The Syria Update is divided into two sections. The first section provides an in-depth analysis of key issues and dynamics related to wartime and post-conflict Syria. The second section provides a comprehensive whole of Syria review, detailing events and incidents, and analysis of their respective significance.
Heavy Government of Syria shelling and airstrikes continue to target nearly every community in southern Idleb and northern Hama; armed opposition groups, to include the Turkish-backed National Liberation Front, have now begun retaliatory shelling. However, despite the extreme escalation in shelling, a Government of Syria ground offensive is not likely to be forthcoming in the near-term, as Russia has yet to indicate its approval. There are thus two possible explanations why the shelling and airstrikes targeting northwestern Syria have been so intense, and for so long. The first is that the Government of Syria has been attempting to provoke the armed opposition into retaliating, and thus justify a ground offensive. The second, and more likely, is that the Governments of Syria and Russia are attempting to set the groundwork for the implementation of some of the terms of the initial 2018 northwestern Syria demilitarization agreement; this would be accomplished by severely depopulating areas within the demilitarized zone and along the M5 highway. Indeed, almost 70,000 individuals have already been displaced due to the continuous shelling and airstrikes; thus, the shelling has already compelled many civilians and armed opposition groups to abandon the demilitarized zone.
Throughout the reporting period, heavy Government of Syria shelling and airstrikes continue throughout northwestern Syria, targeting nearly every community in southern Idleb and northern Hama. Notably, the shelling and airstrikes are especially focused on nearly every major community on the M5 highway to include Murak, Saraqab, Khan Shaykun, and Maaret An-Numan. Due to the extreme escalation of shelling and aerial attacks, both Hay’at Tahrir Al-Sham and the National Liberation Front have shelled Government of Syria-held Muharda, Suqaylabieh, Salhab, and Abul Thohur in response. Unconfirmed reports indicated that the Government of Turkey had directed the National Liberation Front to respond to shelling in northwestern Syria; however, the National Liberation Front has denied this, stating that Turkey did not ask them to respond, and that their “bombing of the positions of Assad forces is a legitimate right… to respond to any breach of the Sochi agreement.”
Despite the escalation of shelling and airstrikes, a major ground offensive into northwestern Syria is not likely to be forthcoming in the near-term; this is largely due to the fact that the Government of Russia has yet to take a definitive stance on the ultimate trajectory of northwestern Syria. According to local sources, the Government of Russia has refrained from launching airstrikes in northwestern Syria, and all of the shelling and airstrikes targeting northwestern Syria within the past month have reportedly been attributed to the Government of Syria. Without decisive Russian support, the Government of Syria is unlikely to launch a major offensive into northwestern Syria. Additionally, Turkish representatives reportedly reassured National Liberation Front leaders that a major ground offensive would not be forthcoming so long as the 12 Turkish monitoring points in northwestern Syria remain in place. Indeed, several media reports have also indicated that Turkey intends to establish up to six more monitoring points in northwestern Syria, and Turkey has recently deployed more Turkish troops to the existing monitoring points in northwestern Syria. At the same time, the Government of Turkey has also reportedly informed the National Liberation Front to prepare for more intense bombardments in the near future. Additionally, due to the escalation of conflict, sources also indicated that the Government of Turkey has issued a warning to both the Government of Russia and Iran, in which it threatened to withdraw from the Astana agreement if the Idleb demilitarization agreement were not to be upheld. For his part, in an interview on March 3, Russian Foreign Minister Sergei Lavrov stated that the terms of the original September 2018 northwestern Syria demilitarization agreement between Turkey and Russia have still not yet been met, stating that “we encourage our Turkish partners to meet their commitments;” however, Lavrov added that continued dialogue with Turkey is ongoing.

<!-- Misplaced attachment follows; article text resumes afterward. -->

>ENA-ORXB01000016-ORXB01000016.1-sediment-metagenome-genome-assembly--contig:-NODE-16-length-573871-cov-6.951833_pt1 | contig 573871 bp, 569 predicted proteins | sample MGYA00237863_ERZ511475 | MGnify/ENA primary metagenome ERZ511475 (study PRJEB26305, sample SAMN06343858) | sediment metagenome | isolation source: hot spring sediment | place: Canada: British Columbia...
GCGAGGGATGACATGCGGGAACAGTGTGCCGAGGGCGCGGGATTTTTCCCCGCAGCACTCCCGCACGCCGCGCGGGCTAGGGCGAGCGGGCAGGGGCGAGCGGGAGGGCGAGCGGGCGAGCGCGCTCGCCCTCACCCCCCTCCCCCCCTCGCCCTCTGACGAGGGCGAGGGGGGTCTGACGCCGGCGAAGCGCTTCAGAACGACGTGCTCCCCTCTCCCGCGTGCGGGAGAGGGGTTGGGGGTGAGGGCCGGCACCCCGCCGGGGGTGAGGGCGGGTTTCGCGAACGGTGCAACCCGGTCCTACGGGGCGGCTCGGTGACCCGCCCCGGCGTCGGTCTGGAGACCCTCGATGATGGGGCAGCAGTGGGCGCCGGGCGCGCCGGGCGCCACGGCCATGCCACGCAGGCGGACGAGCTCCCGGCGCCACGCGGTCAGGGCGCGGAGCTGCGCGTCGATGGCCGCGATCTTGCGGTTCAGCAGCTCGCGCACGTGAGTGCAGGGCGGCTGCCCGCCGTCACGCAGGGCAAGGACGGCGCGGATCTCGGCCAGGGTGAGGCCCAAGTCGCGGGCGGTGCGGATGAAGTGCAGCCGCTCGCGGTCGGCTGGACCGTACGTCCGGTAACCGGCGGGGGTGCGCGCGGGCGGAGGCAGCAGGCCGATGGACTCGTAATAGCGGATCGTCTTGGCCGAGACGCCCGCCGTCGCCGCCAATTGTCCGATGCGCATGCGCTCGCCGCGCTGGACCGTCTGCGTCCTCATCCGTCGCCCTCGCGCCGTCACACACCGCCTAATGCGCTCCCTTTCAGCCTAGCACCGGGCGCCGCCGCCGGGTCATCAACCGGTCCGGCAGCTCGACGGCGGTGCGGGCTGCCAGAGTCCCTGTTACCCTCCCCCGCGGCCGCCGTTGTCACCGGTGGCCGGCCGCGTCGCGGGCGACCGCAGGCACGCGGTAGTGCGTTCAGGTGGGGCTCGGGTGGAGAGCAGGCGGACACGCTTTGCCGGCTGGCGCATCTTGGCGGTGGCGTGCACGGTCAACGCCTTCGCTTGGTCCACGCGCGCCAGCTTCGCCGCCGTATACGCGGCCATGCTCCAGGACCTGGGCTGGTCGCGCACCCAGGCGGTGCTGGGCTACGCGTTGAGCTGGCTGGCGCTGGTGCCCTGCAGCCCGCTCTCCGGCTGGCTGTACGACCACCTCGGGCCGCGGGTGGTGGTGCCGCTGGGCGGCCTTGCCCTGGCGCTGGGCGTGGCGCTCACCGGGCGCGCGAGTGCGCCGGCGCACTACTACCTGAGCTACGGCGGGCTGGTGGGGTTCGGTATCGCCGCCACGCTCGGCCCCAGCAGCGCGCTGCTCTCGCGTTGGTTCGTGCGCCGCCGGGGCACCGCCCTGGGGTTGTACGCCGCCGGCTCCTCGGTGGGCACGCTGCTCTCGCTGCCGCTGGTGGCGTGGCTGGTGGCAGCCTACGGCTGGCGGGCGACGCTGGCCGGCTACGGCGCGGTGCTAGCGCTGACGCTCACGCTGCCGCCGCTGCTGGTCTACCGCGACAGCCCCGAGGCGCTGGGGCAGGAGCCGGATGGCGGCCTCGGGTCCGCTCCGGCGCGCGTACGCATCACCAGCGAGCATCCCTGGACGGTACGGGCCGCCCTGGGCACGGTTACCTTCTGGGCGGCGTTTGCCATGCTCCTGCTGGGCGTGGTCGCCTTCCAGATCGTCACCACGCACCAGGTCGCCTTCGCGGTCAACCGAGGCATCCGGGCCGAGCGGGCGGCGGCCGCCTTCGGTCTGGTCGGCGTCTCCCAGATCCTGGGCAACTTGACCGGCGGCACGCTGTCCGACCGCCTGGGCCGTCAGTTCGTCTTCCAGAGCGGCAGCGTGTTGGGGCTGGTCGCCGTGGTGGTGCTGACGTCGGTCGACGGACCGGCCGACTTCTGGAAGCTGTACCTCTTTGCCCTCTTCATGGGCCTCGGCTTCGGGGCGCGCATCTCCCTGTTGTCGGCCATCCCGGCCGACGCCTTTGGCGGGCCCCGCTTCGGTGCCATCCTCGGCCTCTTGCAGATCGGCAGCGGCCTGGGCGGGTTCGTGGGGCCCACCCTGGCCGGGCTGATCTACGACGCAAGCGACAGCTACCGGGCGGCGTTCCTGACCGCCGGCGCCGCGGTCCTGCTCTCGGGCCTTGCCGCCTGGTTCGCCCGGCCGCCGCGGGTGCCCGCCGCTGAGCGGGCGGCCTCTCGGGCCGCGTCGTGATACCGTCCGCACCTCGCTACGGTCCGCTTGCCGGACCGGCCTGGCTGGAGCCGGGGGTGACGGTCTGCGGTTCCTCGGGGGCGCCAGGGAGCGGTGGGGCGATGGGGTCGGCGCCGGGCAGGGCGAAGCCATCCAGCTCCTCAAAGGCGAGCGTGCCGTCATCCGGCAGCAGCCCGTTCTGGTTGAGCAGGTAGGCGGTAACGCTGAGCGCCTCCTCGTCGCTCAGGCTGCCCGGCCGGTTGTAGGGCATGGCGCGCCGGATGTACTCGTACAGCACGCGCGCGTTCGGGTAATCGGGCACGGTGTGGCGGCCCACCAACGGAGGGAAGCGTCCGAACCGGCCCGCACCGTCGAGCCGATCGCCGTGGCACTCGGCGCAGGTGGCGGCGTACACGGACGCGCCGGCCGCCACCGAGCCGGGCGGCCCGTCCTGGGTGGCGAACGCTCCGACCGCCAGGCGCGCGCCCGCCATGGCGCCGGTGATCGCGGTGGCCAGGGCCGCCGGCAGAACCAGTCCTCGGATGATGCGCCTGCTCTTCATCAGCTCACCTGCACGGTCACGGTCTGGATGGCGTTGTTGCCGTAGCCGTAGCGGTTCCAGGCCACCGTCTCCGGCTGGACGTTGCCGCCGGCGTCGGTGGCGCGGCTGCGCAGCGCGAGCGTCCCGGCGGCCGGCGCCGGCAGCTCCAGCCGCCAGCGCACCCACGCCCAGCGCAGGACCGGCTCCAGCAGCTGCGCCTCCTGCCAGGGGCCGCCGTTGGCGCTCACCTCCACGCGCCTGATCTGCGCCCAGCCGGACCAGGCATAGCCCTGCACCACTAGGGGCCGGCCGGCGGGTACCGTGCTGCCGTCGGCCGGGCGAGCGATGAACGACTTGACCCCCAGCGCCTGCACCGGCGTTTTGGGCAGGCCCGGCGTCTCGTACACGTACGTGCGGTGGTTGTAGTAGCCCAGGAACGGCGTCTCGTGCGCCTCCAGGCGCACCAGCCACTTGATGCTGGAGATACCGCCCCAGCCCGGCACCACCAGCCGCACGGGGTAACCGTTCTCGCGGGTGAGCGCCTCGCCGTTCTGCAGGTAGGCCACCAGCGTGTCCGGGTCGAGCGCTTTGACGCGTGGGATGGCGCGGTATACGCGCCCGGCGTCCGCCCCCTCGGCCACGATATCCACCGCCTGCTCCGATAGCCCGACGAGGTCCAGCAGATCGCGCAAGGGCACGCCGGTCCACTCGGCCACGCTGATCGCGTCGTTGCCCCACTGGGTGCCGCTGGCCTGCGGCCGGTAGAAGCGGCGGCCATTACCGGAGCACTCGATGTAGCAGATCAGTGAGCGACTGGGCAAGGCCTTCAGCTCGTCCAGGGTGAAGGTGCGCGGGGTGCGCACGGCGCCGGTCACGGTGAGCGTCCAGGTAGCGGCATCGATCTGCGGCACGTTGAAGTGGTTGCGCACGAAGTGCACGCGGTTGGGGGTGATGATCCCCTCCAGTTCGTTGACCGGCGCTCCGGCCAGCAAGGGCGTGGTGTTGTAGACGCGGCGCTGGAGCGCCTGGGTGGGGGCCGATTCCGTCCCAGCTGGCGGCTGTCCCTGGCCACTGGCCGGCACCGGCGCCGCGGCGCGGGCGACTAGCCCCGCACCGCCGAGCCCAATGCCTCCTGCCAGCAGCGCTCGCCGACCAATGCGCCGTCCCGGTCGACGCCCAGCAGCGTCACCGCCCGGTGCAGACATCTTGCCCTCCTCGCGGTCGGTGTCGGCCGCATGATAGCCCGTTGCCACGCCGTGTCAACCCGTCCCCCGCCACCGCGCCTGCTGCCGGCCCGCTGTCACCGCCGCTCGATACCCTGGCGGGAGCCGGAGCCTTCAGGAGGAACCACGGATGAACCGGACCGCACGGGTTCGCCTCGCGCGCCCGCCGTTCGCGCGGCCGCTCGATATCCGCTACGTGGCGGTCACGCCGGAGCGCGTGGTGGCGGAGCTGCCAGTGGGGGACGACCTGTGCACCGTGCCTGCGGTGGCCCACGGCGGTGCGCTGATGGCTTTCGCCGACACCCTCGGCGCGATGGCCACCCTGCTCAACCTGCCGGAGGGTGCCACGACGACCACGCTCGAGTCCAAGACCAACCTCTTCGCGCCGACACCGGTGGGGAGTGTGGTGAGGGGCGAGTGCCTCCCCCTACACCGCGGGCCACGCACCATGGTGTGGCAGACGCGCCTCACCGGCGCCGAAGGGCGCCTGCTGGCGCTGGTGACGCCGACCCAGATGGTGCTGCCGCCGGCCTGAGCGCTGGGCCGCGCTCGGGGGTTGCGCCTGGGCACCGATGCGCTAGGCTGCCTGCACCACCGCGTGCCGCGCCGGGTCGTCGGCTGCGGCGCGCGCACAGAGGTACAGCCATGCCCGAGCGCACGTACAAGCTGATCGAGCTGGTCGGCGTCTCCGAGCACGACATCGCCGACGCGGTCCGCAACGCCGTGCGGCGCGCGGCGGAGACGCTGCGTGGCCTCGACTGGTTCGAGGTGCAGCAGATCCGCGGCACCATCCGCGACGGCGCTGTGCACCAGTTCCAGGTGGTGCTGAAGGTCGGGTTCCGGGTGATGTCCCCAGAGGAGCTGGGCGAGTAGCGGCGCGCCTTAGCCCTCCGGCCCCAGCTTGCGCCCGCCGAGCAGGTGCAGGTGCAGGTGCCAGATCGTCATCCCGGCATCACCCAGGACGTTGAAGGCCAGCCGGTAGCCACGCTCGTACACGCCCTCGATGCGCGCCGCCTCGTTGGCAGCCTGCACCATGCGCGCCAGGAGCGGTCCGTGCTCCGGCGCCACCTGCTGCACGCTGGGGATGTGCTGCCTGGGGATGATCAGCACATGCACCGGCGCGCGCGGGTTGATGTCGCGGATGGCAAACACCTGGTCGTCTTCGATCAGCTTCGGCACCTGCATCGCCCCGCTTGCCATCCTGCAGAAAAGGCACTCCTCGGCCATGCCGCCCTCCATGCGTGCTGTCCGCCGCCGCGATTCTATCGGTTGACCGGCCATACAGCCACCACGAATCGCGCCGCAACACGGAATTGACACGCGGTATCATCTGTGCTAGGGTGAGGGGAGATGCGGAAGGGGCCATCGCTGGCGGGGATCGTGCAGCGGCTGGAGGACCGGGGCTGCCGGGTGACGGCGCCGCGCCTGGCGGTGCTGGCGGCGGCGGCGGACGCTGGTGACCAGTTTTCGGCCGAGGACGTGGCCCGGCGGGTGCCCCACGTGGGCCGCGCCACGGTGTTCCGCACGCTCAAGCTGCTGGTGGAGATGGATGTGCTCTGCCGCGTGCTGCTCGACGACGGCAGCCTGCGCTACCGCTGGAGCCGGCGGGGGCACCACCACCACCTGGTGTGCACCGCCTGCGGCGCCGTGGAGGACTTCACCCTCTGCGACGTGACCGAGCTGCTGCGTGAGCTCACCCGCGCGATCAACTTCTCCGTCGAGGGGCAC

If there is no major offensive forthcoming, then why is northwestern Syria being bombarded with such regularity and intensity? There are two possibilities. The first is that the Government of Syria seeks to provoke the armed opposition into launching its own offensive, and thus justifying the breakdown of the northwestern Syria demilitarization agreement. The second, and perhaps more likely possibility is that the shelling and airstrikes are an attempt to ‘force’ certain terms of the initial September 2018 memorandum, especially as they relate to the status of the M5 highway.
It is certainly possible that the Government of Syria shelling is an attempt to force the armed opposition to respond. If this is, in fact, the Government of Syria’s strategy, it has already been successful to some degree. On March 4, Hay’at Tahrir Al-Sham launched a series of raids into Jabal Turkman, in northeastern Lattakia, as well as against Government of Syria military positions in northern Hama; reportedly, the raids killed numerous Government of Syria combatants and one Iranian Revolutionary Guard officer, and were done in order to “calm [Hay’at Tahrir Al-Sham] supporters that were angry at the absence of an appropriate response” to the shelling and airstrikes in northwestern Syria. However, small scale raids against Government of Syria military positions are unlikely to provoke a larger-scale ground offensive. Ultimately, short of a major armed opposition offensive on northern Hama or western Aleppo city (which Turkey is unlikely to permit), the Government of Russia is unlikely to countenance a Government of Syria ground offensive.